New legislation has been introduced to impose strict regulations on what information can be released in a police record check. Ontario’s Minister of Community Safety and Correctional Services, Yasir Naqvi, presented Bill 113, the Police Record Checks Reform Act, into the provincial legislature this week. Mr. Naqvi stated that “the main thrust of the legislation is to strictly limit the disclosure of non-conviction information and prohibit the disclosure of non-criminal information such as mental health information”.

This new legislation comes as a response to criticisms of the release of non-criminal information creating barriers for people’s education, employment, volunteering, and other . . . [more]

Posted in: Substantive Law: Legislation

Demotion Led to Constructive Dismissal

In Ciszkowski v Canac Kitchens, the Ontario Superior Court of Justice concluded that a long-term employee was constructively dismissed when he considered himself demoted upon his return to work from heart surgery. This demotion due to his disability created a serious erosion of the working relationship. . . . [more]

Posted in: Case Comment, Substantive Law, Substantive Law: Judicial Decisions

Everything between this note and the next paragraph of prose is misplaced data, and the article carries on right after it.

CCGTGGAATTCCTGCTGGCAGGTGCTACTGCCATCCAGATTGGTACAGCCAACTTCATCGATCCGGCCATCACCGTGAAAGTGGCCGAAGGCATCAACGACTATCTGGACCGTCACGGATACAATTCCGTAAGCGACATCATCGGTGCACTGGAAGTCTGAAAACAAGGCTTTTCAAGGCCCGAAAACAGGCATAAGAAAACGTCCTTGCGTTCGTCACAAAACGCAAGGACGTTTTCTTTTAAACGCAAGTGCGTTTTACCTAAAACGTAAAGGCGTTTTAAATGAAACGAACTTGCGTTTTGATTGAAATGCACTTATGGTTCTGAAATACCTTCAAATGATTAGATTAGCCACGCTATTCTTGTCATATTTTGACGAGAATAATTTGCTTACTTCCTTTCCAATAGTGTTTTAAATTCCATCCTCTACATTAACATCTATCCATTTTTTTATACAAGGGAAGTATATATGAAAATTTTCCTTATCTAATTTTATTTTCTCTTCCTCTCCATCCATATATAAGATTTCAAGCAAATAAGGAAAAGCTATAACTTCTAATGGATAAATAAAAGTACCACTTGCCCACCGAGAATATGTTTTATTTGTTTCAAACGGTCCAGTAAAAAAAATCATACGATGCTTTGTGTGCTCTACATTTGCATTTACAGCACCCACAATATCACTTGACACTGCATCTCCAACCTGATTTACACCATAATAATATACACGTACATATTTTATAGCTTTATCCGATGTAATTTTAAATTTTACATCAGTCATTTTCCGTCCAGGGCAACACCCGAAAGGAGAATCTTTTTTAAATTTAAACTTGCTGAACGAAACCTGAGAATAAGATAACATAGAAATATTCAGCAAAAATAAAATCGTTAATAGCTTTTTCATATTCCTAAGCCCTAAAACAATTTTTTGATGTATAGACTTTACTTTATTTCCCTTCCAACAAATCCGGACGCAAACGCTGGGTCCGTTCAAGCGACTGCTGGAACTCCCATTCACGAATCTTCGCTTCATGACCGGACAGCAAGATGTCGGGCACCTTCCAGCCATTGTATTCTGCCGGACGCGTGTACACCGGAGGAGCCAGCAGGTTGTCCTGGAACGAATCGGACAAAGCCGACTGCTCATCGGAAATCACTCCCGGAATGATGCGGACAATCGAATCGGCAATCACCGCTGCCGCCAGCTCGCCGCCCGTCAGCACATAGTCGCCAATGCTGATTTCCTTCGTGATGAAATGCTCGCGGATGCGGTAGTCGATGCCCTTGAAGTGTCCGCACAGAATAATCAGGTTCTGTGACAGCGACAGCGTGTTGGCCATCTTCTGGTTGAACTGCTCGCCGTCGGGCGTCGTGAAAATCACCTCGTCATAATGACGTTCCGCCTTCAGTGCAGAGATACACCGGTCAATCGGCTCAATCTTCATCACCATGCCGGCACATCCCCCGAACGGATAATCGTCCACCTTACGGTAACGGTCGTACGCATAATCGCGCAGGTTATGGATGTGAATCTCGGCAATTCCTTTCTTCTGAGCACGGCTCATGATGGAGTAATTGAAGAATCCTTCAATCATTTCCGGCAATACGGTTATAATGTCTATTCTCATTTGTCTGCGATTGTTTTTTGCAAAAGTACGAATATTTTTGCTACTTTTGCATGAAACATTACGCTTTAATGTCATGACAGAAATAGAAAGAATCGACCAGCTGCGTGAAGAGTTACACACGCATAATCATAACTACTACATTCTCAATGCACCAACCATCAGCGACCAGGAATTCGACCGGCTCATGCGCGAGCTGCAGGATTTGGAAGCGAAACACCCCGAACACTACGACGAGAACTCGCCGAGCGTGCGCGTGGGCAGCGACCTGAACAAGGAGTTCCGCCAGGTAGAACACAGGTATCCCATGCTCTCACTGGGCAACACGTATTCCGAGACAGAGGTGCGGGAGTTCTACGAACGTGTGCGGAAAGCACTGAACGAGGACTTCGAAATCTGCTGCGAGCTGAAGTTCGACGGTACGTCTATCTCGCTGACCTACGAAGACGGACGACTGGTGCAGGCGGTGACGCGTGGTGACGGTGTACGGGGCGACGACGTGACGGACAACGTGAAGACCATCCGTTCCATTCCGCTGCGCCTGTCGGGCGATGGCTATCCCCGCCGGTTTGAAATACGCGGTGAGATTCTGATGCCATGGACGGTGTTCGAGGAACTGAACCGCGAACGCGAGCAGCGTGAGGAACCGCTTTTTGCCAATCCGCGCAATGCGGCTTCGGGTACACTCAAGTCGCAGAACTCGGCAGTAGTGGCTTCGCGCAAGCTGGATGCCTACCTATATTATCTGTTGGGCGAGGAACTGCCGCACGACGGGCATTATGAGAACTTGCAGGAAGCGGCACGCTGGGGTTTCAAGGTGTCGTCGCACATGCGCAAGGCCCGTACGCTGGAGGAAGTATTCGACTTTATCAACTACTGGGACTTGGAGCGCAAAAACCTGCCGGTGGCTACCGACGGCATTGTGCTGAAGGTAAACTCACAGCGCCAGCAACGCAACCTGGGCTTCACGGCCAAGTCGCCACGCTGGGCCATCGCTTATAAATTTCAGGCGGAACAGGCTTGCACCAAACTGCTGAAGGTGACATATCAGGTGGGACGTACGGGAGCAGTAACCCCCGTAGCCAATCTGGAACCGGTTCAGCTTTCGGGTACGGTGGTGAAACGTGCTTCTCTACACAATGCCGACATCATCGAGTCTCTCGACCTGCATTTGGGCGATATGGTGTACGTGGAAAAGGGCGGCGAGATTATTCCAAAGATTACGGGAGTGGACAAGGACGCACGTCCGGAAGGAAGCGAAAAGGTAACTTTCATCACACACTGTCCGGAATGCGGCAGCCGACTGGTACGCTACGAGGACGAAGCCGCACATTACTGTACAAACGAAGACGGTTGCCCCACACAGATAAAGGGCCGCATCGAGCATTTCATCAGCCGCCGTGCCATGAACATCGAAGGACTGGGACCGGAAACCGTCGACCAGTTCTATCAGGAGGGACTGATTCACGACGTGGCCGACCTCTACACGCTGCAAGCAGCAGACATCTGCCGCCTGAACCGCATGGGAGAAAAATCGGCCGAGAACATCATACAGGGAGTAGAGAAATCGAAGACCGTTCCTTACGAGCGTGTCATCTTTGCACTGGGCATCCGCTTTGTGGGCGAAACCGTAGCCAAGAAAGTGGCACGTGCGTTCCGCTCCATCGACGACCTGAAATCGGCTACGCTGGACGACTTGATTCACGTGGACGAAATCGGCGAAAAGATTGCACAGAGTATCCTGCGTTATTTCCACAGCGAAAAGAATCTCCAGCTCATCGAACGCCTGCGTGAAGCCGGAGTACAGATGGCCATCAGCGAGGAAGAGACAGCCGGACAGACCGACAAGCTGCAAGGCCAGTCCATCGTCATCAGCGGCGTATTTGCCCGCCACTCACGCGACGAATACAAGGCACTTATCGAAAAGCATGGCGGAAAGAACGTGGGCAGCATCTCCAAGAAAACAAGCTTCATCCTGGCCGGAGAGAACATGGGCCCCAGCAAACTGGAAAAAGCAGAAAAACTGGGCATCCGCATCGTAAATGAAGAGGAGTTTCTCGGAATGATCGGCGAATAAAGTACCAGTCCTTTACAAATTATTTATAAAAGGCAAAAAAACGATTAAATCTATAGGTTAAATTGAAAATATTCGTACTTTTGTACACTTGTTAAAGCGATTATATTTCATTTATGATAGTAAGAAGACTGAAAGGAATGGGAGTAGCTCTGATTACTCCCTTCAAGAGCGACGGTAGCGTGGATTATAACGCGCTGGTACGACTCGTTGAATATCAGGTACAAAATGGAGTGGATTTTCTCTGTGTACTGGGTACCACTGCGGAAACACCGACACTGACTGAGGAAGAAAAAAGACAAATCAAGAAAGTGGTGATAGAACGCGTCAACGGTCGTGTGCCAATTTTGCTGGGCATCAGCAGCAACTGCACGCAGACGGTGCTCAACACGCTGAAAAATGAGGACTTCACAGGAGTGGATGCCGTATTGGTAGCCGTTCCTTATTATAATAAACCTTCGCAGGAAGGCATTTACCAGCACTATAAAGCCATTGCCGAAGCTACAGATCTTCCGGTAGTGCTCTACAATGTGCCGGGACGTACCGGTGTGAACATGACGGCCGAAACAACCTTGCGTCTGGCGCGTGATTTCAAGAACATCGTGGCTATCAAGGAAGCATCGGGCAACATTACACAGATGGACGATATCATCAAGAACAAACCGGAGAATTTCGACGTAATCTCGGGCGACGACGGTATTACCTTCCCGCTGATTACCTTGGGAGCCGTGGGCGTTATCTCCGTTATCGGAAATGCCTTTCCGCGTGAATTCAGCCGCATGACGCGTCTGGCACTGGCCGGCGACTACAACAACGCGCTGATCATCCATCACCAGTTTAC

The Civil Jury Trial Cheatsheet

Subject to limited exceptions, all parties litigating in Superior Court have the right to have the issues of fact tried, or the damages assessed, or both, by a jury.

Despite this fundamental right, civil jury trials are much more rare than trials conducted by judge alone.

A recent decision of Mew J., provides an excellent, comprehensive, summary of the law on civil jury trials including the law pertaining to the fundamental right to a jury trial and a detailed discussion of the law pertaining to a judge’s discretion to strike a jury notice.

The decision is a useful read for . . . [more]

Posted in: Practice of Law, Substantive Law: Judicial Decisions

Clear Language Trumps Fairness When Interpreting Multiple Collective Agreements

A 7 year battle over a day of paid personal leave has finally reached a conclusion.

The dispute centred around the interpretation of the collective bargaining agreement governing a unionized employee of the Canada Revenue Agency (CRA). The employee, during the span of one fiscal year, moved from one position within the Agency to another. Each position was in a different bargaining unit with its own collective agreement. Each collective agreement entitled workers to one paid personal day per fiscal year. The employee took a personal day under each agreement (in the same year). The Agency refused to . . . [more]